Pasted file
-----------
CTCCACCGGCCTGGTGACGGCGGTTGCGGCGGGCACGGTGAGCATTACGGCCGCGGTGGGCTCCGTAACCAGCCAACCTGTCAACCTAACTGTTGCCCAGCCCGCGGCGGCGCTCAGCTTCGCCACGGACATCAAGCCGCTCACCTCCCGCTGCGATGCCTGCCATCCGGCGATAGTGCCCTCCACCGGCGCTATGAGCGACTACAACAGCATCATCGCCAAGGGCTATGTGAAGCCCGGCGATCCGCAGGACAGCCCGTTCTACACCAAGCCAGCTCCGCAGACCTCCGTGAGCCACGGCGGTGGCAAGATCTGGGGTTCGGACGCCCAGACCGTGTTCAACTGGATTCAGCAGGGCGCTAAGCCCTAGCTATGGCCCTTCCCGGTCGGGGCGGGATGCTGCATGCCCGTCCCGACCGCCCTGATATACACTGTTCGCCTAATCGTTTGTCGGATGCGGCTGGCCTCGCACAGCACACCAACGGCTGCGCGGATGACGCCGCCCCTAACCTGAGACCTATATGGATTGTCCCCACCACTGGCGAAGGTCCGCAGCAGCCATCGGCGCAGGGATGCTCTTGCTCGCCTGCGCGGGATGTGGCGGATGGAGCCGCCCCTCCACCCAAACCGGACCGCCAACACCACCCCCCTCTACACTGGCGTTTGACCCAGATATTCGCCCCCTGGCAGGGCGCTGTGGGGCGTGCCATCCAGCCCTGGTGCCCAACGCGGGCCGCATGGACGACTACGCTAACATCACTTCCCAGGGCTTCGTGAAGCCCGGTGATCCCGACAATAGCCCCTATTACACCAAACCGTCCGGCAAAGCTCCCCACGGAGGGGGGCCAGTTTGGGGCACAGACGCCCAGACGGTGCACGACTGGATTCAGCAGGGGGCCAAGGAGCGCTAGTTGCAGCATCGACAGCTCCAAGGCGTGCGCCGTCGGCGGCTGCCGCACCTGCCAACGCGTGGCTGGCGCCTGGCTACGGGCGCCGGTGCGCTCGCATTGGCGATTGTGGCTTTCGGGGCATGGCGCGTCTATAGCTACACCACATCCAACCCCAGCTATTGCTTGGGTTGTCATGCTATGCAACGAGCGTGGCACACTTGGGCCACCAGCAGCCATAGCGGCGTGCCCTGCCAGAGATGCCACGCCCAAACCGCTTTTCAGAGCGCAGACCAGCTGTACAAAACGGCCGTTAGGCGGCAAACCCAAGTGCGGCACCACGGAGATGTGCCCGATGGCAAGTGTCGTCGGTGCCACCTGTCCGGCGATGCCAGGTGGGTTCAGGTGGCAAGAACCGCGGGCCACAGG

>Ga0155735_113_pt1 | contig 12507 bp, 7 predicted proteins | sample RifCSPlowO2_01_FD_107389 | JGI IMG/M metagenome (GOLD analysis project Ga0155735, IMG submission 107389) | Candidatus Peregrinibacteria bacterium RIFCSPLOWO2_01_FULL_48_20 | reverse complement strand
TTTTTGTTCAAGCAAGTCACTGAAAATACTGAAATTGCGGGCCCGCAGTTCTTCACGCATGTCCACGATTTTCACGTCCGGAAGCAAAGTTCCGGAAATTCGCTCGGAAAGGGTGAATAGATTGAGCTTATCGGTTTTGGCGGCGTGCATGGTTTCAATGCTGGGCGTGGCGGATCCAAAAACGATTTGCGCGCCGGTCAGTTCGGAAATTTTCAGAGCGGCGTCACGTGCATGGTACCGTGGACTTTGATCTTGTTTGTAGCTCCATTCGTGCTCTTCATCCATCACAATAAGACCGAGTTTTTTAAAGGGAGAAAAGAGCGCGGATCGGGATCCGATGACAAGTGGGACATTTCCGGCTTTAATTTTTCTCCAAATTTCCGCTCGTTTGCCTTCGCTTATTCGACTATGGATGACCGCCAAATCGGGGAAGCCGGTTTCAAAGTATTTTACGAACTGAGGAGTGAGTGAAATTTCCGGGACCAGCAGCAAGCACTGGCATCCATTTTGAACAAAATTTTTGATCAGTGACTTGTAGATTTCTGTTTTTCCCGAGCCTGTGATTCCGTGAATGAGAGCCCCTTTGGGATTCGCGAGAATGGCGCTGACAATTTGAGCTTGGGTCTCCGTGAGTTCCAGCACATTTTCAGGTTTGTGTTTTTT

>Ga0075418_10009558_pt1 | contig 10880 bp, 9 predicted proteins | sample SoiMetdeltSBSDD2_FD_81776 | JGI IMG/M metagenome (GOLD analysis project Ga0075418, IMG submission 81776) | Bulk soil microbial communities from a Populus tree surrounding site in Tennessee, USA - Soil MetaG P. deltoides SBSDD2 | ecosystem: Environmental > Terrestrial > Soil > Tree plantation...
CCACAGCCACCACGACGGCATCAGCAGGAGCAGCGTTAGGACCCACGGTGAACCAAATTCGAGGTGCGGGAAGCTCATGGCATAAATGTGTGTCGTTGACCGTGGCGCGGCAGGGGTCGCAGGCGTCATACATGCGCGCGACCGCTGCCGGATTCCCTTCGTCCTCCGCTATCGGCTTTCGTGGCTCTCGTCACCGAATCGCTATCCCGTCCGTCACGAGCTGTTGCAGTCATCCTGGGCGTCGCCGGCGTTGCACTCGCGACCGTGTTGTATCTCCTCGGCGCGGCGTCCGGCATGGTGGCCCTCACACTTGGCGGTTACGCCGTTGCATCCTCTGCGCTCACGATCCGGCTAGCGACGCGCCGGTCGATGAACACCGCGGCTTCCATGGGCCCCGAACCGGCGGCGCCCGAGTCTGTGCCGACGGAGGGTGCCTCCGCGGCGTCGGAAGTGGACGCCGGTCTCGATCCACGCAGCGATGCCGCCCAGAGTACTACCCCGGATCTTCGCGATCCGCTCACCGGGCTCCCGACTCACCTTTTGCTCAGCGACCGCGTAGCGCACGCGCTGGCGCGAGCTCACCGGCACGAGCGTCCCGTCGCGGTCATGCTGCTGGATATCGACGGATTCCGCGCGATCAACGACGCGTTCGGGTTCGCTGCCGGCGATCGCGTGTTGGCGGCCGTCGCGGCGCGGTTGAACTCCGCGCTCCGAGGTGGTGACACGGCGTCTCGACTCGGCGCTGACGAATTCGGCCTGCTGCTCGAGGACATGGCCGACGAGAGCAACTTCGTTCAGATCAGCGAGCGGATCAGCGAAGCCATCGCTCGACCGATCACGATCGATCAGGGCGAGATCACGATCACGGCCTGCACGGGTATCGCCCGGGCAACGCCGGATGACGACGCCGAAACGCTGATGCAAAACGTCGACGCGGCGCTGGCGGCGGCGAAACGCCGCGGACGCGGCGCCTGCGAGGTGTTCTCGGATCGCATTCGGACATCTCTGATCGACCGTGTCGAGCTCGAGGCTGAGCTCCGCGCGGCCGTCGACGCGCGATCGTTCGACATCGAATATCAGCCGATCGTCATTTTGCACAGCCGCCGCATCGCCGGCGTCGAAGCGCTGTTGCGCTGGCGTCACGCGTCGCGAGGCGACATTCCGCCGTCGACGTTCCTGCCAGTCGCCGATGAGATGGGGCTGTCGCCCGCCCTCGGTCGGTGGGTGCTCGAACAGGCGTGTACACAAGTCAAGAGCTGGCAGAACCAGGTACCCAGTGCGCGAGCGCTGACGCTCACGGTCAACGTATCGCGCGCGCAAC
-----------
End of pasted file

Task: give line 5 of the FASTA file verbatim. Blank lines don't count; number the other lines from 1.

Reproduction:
CCACAGCCACCACGACGGCATCAGCAGGAGCAGCGTTAGGACCCACGGTGAACCAAATTCGAGGTGCGGGAAGCTCATGGCATAAATGTGTGTCGTTGACCGTGGCGCGGCAGGGGTCGCAGGCGTCATACATGCGCGCGACCGCTGCCGGATTCCCTTCGTCCTCCGCTATCGGCTTTCGTGGCTCTCGTCACCGAATCGCTATCCCGTCCGTCACGAGCTGTTGCAGTCATCCTGGGCGTCGCCGGCGTTGCACTCGCGACCGTGTTGTATCTCCTCGGCGCGGCGTCCGGCATGGTGGCCCTCACACTTGGCGGTTACGCCGTTGCATCCTCTGCGCTCACGATCCGGCTAGCGACGCGCCGGTCGATGAACACCGCGGCTTCCATGGGCCCCGAACCGGCGGCGCCCGAGTCTGTGCCGACGGAGGGTGCCTCCGCGGCGTCGGAAGTGGACGCCGGTCTCGATCCACGCAGCGATGCCGCCCAGAGTACTACCCCGGATCTTCGCGATCCGCTCACCGGGCTCCCGACTCACCTTTTGCTCAGCGACCGCGTAGCGCACGCGCTGGCGCGAGCTCACCGGCACGAGCGTCCCGTCGCGGTCATGCTGCTGGATATCGACGGATTCCGCGCGATCAACGACGCGTTCGGGTTCGCTGCCGGCGATCGCGTGTTGGCGGCCGTCGCGGCGCGGTTGAACTCCGCGCTCCGAGGTGGTGACACGGCGTCTCGACTCGGCGCTGACGAATTCGGCCTGCTGCTCGAGGACATGGCCGACGAGAGCAACTTCGTTCAGATCAGCGAGCGGATCAGCGAAGCCATCGCTCGACCGATCACGATCGATCAGGGCGAGATCACGATCACGGCCTGCACGGGTATCGCCCGGGCAACGCCGGATGACGACGCCGAAACGCTGATGCAAAACGTCGACGCGGCGCTGGCGGCGGCGAAACGCCGCGGACGCGGCGCCTGCGAGGTGTTCTCGGATCGCATTCGGACATCTCTGATCGACCGTGTCGAGCTCGAGGCTGAGCTCCGCGCGGCCGTCGACGCGCGATCGTTCGACATCGAATATCAGCCGATCGTCATTTTGCACAGCCGCCGCATCGCCGGCGTCGAAGCGCTGTTGCGCTGGCGTCACGCGTCGCGAGGCGACATTCCGCCGTCGACGTTCCTGCCAGTCGCCGATGAGATGGGGCTGTCGCCCGCCCTCGGTCGGTGGGTGCTCGAACAGGCGTGTACACAAGTCAAGAGCTGGCAGAACCAGGTACCCAGTGCGCGAGCGCTGACGCTCACGGTCAACGTATCGCGCGCGCAAC